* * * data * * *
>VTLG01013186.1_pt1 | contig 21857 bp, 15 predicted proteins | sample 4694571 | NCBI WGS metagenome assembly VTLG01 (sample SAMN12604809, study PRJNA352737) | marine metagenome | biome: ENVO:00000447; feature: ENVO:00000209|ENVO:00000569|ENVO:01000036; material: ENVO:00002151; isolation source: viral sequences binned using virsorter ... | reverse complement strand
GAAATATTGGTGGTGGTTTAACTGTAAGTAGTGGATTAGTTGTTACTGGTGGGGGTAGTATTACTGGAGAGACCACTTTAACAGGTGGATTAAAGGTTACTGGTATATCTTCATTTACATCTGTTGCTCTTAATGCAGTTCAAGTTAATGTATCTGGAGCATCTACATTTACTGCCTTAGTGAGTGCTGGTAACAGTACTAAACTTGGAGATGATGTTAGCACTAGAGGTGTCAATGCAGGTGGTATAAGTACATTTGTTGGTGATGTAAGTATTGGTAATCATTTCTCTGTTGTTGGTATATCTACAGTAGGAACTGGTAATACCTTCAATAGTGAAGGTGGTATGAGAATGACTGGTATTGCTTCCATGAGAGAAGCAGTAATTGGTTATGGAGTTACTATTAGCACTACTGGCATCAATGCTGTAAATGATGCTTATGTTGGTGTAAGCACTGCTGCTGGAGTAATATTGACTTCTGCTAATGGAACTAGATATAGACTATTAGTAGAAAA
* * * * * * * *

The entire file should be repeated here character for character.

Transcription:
>VTLG01013186.1_pt1 | contig 21857 bp, 15 predicted proteins | sample 4694571 | NCBI WGS metagenome assembly VTLG01 (sample SAMN12604809, study PRJNA352737) | marine metagenome | biome: ENVO:00000447; feature: ENVO:00000209|ENVO:00000569|ENVO:01000036; material: ENVO:00002151; isolation source: viral sequences binned using virsorter ... | reverse complement strand
GAAATATTGGTGGTGGTTTAACTGTAAGTAGTGGATTAGTTGTTACTGGTGGGGGTAGTATTACTGGAGAGACCACTTTAACAGGTGGATTAAAGGTTACTGGTATATCTTCATTTACATCTGTTGCTCTTAATGCAGTTCAAGTTAATGTATCTGGAGCATCTACATTTACTGCCTTAGTGAGTGCTGGTAACAGTACTAAACTTGGAGATGATGTTAGCACTAGAGGTGTCAATGCAGGTGGTATAAGTACATTTGTTGGTGATGTAAGTATTGGTAATCATTTCTCTGTTGTTGGTATATCTACAGTAGGAACTGGTAATACCTTCAATAGTGAAGGTGGTATGAGAATGACTGGTATTGCTTCCATGAGAGAAGCAGTAATTGGTTATGGAGTTACTATTAGCACTACTGGCATCAATGCTGTAAATGATGCTTATGTTGGTGTAAGCACTGCTGCTGGAGTAATATTGACTTCTGCTAATGGAACTAGATATAGACTATTAGTAGAAAA